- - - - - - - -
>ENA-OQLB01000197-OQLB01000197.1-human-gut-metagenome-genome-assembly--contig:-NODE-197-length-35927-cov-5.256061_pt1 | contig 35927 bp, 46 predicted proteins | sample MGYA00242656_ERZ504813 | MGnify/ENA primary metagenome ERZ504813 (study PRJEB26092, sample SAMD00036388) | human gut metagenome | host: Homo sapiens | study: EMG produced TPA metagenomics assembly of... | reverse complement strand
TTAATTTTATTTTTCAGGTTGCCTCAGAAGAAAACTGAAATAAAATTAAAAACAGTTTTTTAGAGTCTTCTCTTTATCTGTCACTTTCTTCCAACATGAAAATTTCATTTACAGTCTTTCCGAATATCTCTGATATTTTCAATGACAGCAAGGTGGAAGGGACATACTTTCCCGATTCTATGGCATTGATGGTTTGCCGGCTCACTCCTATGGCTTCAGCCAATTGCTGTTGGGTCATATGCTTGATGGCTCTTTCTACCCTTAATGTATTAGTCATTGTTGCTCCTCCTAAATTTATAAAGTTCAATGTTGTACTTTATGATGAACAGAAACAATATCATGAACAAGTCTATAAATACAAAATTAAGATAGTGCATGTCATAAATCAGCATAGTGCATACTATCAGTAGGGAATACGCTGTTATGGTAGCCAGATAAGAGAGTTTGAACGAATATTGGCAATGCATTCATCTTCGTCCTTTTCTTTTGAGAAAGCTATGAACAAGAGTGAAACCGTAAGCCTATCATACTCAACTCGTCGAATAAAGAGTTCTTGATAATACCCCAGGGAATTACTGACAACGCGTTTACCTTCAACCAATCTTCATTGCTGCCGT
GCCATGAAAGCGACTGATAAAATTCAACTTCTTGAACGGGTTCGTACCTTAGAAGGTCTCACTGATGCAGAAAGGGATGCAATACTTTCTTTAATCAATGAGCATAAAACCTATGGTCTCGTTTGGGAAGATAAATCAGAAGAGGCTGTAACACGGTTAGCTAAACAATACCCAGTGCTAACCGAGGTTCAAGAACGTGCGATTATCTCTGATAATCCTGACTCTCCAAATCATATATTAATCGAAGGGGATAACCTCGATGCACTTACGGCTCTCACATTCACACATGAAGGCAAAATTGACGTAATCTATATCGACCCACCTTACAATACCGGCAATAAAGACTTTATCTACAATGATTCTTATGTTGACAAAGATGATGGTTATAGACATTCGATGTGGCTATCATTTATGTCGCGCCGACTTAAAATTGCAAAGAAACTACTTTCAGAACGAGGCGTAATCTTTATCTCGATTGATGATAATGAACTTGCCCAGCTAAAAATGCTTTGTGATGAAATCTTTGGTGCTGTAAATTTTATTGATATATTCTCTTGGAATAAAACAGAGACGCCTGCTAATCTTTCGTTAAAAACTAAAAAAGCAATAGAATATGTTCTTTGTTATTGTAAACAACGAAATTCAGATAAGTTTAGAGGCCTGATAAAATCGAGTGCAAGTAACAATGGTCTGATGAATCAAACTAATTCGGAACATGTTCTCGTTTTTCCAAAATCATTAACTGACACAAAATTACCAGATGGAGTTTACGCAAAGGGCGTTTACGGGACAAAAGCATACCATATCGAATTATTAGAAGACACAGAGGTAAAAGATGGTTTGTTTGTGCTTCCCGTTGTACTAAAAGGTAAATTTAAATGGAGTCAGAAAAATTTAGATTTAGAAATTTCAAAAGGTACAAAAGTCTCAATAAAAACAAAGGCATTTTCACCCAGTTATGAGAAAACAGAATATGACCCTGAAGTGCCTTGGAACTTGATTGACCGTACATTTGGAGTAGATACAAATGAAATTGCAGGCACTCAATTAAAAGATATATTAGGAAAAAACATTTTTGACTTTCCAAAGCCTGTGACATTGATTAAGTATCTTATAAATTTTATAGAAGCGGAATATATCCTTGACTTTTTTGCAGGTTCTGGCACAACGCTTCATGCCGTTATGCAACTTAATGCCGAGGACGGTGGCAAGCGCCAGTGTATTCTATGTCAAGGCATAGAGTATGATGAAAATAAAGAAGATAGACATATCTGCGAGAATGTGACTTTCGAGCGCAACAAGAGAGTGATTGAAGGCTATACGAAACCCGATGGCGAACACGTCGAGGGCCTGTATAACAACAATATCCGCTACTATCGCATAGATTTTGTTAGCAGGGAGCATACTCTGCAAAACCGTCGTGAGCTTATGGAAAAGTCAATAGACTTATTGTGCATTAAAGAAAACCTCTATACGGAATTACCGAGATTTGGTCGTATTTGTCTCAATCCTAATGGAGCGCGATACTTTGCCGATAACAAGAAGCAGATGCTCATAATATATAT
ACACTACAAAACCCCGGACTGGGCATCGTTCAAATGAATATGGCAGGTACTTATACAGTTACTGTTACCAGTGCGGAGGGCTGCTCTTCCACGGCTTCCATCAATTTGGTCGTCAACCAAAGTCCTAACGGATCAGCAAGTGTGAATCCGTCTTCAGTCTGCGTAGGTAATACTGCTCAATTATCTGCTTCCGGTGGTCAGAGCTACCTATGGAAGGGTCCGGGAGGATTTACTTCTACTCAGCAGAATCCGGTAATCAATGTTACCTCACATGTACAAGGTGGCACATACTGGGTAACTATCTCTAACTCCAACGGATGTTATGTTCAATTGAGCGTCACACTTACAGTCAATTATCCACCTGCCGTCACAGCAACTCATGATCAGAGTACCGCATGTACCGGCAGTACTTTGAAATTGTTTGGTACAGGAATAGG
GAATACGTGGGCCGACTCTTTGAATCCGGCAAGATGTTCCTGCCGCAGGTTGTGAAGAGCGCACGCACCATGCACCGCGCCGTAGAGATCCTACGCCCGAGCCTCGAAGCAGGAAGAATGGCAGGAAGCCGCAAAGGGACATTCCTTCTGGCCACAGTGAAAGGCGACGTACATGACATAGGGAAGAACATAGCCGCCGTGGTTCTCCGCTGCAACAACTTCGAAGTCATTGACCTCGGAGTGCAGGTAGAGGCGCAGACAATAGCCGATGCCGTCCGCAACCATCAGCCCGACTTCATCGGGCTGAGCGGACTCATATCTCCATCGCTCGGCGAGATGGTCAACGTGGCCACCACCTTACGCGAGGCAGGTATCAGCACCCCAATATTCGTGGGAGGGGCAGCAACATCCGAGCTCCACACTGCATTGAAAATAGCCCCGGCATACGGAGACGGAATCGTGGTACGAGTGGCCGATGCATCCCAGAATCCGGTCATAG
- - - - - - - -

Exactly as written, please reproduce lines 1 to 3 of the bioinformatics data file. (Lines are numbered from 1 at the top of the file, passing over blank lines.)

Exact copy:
>ENA-OQLB01000197-OQLB01000197.1-human-gut-metagenome-genome-assembly--contig:-NODE-197-length-35927-cov-5.256061_pt1 | contig 35927 bp, 46 predicted proteins | sample MGYA00242656_ERZ504813 | MGnify/ENA primary metagenome ERZ504813 (study PRJEB26092, sample SAMD00036388) | human gut metagenome | host: Homo sapiens | study: EMG produced TPA metagenomics assembly of... | reverse complement strand
TTAATTTTATTTTTCAGGTTGCCTCAGAAGAAAACTGAAATAAAATTAAAAACAGTTTTTTAGAGTCTTCTCTTTATCTGTCACTTTCTTCCAACATGAAAATTTCATTTACAGTCTTTCCGAATATCTCTGATATTTTCAATGACAGCAAGGTGGAAGGGACATACTTTCCCGATTCTATGGCATTGATGGTTTGCCGGCTCACTCCTATGGCTTCAGCCAATTGCTGTTGGGTCATATGCTTGATGGCTCTTTCTACCCTTAATGTATTAGTCATTGTTGCTCCTCCTAAATTTATAAAGTTCAATGTTGTACTTTATGATGAACAGAAACAATATCATGAACAAGTCTATAAATACAAAATTAAGATAGTGCATGTCATAAATCAGCATAGTGCATACTATCAGTAGGGAATACGCTGTTATGGTAGCCAGATAAGAGAGTTTGAACGAATATTGGCAATGCATTCATCTTCGTCCTTTTCTTTTGAGAAAGCTATGAACAAGAGTGAAACCGTAAGCCTATCATACTCAACTCGTCGAATAAAGAGTTCTTGATAATACCCCAGGGAATTACTGACAACGCGTTTACCTTCAACCAATCTTCATTGCTGCCGT
GCCATGAAAGCGACTGATAAAATTCAACTTCTTGAACGGGTTCGTACCTTAGAAGGTCTCACTGATGCAGAAAGGGATGCAATACTTTCTTTAATCAATGAGCATAAAACCTATGGTCTCGTTTGGGAAGATAAATCAGAAGAGGCTGTAACACGGTTAGCTAAACAATACCCAGTGCTAACCGAGGTTCAAGAACGTGCGATTATCTCTGATAATCCTGACTCTCCAAATCATATATTAATCGAAGGGGATAACCTCGATGCACTTACGGCTCTCACATTCACACATGAAGGCAAAATTGACGTAATCTATATCGACCCACCTTACAATACCGGCAATAAAGACTTTATCTACAATGATTCTTATGTTGACAAAGATGATGGTTATAGACATTCGATGTGGCTATCATTTATGTCGCGCCGACTTAAAATTGCAAAGAAACTACTTTCAGAACGAGGCGTAATCTTTATCTCGATTGATGATAATGAACTTGCCCAGCTAAAAATGCTTTGTGATGAAATCTTTGGTGCTGTAAATTTTATTGATATATTCTCTTGGAATAAAACAGAGACGCCTGCTAATCTTTCGTTAAAAACTAAAAAAGCAATAGAATATGTTCTTTGTTATTGTAAACAACGAAATTCAGATAAGTTTAGAGGCCTGATAAAATCGAGTGCAAGTAACAATGGTCTGATGAATCAAACTAATTCGGAACATGTTCTCGTTTTTCCAAAATCATTAACTGACACAAAATTACCAGATGGAGTTTACGCAAAGGGCGTTTACGGGACAAAAGCATACCATATCGAATTATTAGAAGACACAGAGGTAAAAGATGGTTTGTTTGTGCTTCCCGTTGTACTAAAAGGTAAATTTAAATGGAGTCAGAAAAATTTAGATTTAGAAATTTCAAAAGGTACAAAAGTCTCAATAAAAACAAAGGCATTTTCACCCAGTTATGAGAAAACAGAATATGACCCTGAAGTGCCTTGGAACTTGATTGACCGTACATTTGGAGTAGATACAAATGAAATTGCAGGCACTCAATTAAAAGATATATTAGGAAAAAACATTTTTGACTTTCCAAAGCCTGTGACATTGATTAAGTATCTTATAAATTTTATAGAAGCGGAATATATCCTTGACTTTTTTGCAGGTTCTGGCACAACGCTTCATGCCGTTATGCAACTTAATGCCGAGGACGGTGGCAAGCGCCAGTGTATTCTATGTCAAGGCATAGAGTATGATGAAAATAAAGAAGATAGACATATCTGCGAGAATGTGACTTTCGAGCGCAACAAGAGAGTGATTGAAGGCTATACGAAACCCGATGGCGAACACGTCGAGGGCCTGTATAACAACAATATCCGCTACTATCGCATAGATTTTGTTAGCAGGGAGCATACTCTGCAAAACCGTCGTGAGCTTATGGAAAAGTCAATAGACTTATTGTGCATTAAAGAAAACCTCTATACGGAATTACCGAGATTTGGTCGTATTTGTCTCAATCCTAATGGAGCGCGATACTTTGCCGATAACAAGAAGCAGATGCTCATAATATATAT